BELMONT, MA– The Boston chapter of the Association for India’s Development, known as AID, on Sunday raised $84,000 at its annual fundraising event, Milan, at the Beech Street Center in Belmont, MA. The event also celebrated 25th anniversary of the non-profit organization.
AID Boston, which was able to raise $84,000 with generous donations from more than 90 supporters, is still trying to meet its $100,000 goal and is accepting donations. AID-Boston officials said.
During the event, volunteers reflected on AID’s journey in the last 25 years and shared the vision for the near future. They narrated stories from partners who have gone beyond the proof of concept stage and are now scaling the impact of their work far and wide.
The volunteers also spoke about new directions AID is taking in engaging more with Dalit, transgender, and other marginalized communities. With work that spans 12 states and 25 projects, AID Boston hopes to continue its current engagement with the multitude of communities across India – from manual scavengers in Karnataka to tribal girls in Gujarat, from the transgender community in West Bengal to adivasis in Chhattisgarh, from fisherfolk in Manipur to farmers in Tamil Nadu – as well as scale the impact of its work.
The keynote speaker, Revathi took the AID message home, emphasizing the need to help and support and respect farmers and other marginalized communities who form the backbone of our society.
Her journey from a bird watcher and teacher to a farmer, which still continues as she helps thousands of other farmers, devastated by natural disasters, escape certain doom, was truly inspiring. She also highlighted the ongoing human-made disaster – the excessive use of chemicals, pesticides and fertilizers in agriculture, leading to the decline of soil quality, the resurgence of resistant pests and the side effects of working with toxic chemicals on the farmers’ health.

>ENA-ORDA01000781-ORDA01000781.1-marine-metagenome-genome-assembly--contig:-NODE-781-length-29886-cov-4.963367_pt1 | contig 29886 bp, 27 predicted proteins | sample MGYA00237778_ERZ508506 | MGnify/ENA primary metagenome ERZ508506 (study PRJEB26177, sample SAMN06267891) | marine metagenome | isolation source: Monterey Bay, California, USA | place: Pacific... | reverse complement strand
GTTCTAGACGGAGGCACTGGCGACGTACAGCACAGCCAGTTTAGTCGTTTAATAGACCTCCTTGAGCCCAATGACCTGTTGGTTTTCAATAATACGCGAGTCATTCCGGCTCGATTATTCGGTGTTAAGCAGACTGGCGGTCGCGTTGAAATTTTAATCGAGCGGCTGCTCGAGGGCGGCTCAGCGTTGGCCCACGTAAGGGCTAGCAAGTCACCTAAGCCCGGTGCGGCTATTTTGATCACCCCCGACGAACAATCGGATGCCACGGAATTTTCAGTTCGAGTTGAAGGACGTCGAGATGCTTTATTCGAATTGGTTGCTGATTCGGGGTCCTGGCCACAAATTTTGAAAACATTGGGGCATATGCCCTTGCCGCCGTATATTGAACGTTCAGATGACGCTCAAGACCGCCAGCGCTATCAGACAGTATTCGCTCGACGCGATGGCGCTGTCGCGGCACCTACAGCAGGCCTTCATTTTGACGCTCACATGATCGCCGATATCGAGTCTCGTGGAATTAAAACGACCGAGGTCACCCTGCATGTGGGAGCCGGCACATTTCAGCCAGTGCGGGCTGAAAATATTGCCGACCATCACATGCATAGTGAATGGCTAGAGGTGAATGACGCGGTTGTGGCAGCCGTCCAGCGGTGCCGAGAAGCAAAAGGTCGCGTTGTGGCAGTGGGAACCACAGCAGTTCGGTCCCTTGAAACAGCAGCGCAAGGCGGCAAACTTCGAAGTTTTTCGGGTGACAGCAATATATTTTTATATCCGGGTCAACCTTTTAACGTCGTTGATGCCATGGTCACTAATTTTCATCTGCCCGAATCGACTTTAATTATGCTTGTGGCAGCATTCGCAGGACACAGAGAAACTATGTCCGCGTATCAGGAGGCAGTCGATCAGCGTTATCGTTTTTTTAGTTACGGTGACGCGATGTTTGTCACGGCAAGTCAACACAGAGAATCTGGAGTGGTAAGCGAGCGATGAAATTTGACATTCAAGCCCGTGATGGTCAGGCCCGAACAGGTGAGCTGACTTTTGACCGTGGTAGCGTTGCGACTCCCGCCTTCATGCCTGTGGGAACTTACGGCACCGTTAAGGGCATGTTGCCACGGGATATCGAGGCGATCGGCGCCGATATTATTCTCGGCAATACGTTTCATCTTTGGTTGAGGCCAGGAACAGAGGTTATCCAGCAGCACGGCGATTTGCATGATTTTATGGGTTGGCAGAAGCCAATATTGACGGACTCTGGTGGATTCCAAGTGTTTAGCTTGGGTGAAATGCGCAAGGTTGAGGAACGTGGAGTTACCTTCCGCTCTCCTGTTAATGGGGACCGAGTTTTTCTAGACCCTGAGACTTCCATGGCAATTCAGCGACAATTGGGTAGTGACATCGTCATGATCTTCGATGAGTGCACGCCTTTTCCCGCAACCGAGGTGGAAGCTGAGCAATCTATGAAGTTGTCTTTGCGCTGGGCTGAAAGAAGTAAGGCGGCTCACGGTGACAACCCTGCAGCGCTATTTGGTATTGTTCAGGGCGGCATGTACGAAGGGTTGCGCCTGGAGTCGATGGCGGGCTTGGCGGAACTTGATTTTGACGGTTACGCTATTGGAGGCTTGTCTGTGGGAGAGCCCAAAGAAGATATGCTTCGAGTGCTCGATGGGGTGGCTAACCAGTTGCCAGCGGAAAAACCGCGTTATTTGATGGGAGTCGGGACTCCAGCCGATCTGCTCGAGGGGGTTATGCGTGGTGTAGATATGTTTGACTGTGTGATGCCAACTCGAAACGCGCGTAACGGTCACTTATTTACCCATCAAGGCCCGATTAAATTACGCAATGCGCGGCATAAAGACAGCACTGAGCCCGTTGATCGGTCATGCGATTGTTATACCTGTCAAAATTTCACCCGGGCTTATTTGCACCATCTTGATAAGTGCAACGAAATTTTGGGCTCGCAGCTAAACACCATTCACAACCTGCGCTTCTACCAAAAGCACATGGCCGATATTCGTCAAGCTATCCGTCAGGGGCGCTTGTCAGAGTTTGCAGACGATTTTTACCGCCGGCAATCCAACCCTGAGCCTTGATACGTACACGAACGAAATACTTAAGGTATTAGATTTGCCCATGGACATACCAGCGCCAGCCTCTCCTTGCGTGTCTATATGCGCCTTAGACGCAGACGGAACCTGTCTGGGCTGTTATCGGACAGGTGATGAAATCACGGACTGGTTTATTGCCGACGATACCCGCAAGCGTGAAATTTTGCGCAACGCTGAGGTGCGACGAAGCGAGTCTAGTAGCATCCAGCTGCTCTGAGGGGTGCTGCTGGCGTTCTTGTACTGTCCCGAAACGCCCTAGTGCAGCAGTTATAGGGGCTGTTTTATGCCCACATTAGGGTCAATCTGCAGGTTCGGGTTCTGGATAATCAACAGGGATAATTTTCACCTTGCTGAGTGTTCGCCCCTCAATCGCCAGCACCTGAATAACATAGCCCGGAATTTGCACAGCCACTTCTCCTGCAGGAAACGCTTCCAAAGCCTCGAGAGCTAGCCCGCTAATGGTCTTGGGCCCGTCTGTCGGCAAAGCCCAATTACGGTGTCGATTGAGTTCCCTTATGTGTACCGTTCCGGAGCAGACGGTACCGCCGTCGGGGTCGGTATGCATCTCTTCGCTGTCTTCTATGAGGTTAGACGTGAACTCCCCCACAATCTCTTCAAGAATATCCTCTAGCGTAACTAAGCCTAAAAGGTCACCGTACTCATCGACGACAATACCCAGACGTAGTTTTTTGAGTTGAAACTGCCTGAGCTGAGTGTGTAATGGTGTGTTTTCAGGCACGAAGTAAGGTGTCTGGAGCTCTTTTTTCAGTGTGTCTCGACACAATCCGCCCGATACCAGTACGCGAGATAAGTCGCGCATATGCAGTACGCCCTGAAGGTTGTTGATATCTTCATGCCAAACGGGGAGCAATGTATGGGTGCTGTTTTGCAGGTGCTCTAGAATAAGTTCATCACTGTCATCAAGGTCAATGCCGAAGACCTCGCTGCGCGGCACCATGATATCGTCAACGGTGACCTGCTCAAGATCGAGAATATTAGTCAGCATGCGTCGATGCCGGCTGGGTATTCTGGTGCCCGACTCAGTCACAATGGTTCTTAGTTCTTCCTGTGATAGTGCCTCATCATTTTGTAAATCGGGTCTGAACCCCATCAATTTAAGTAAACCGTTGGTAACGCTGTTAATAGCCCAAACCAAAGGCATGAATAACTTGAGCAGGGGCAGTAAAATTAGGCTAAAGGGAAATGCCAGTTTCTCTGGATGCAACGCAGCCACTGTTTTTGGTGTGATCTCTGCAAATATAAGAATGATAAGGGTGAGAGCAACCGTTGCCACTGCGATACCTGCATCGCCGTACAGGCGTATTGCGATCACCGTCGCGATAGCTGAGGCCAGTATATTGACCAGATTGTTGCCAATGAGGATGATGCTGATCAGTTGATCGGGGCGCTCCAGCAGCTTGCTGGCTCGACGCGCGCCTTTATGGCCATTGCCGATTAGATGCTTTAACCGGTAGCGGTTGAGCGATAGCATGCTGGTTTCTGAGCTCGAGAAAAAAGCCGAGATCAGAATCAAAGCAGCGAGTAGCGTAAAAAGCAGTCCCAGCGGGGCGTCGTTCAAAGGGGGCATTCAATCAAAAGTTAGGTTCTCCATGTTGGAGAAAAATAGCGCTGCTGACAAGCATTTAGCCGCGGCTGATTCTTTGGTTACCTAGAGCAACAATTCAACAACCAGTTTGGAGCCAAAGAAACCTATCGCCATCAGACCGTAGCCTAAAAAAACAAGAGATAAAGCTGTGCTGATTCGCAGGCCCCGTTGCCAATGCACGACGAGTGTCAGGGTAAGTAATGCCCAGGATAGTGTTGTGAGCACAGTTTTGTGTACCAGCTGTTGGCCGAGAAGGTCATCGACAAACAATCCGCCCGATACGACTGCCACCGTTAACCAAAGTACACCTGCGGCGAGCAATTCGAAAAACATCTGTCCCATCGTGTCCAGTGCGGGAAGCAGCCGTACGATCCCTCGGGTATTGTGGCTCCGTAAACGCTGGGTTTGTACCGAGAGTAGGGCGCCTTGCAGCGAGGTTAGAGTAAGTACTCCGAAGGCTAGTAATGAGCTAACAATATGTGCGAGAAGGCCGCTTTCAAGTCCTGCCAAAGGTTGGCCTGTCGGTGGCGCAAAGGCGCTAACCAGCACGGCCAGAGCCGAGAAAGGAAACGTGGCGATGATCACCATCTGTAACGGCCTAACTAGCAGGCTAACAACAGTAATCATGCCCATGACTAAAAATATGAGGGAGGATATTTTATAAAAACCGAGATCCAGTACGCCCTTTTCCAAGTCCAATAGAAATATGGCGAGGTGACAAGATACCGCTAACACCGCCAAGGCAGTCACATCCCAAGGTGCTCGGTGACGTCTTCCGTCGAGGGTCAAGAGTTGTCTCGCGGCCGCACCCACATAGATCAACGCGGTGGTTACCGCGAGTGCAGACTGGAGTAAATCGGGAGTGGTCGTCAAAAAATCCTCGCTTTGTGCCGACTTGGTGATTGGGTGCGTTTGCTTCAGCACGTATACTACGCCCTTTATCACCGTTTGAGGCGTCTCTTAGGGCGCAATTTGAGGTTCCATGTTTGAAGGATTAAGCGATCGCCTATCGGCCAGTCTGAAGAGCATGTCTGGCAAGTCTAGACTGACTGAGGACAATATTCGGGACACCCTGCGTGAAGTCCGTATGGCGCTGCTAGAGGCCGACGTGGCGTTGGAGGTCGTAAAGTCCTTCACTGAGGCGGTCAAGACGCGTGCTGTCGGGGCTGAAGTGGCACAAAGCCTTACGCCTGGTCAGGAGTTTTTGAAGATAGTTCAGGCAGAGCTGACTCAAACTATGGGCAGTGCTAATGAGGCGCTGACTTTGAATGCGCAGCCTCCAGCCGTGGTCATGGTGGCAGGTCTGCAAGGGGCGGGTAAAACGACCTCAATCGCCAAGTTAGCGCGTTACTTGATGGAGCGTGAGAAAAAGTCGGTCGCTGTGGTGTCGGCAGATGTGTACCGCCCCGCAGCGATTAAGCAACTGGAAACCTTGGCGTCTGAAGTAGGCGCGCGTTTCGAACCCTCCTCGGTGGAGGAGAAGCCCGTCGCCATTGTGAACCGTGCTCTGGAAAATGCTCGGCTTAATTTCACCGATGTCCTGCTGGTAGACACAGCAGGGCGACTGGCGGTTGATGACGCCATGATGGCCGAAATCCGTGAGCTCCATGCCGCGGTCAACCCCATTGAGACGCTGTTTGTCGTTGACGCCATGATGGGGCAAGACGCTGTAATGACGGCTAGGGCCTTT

As a result of corporate monopolies on seeds and agrarian resources, farmers are also driven further into debt ultimately driving them to suicide. She emphasized that the relationship between farmers and nature has become an exploitative one – where we continue to consume resources while forgetting to replenish them. Today, as a result of her advocacy for organic farming and the use of indigenous varieties of seeds, over 20,000 farmers in the Sunderbans region of West Bengal have been able to take back control of their livelihoods, farm in a sustainable fashion, deal with natural disasters and in the process, feed an entire nation.
The event was very well received. The audience was especially moved by her work, and wanted to know what inspired and motivated her.
Nimish Sane and Shivangi Joshi, co-presidents of the chapter said, “The chapter is elated to have raised $84,000 which enables us to take on new directions, scale up and sustain ongoing projects. The support from the community here is key to our commitment of working towards a just, sustainable and equitable society, where every human being can live a life of dignity.”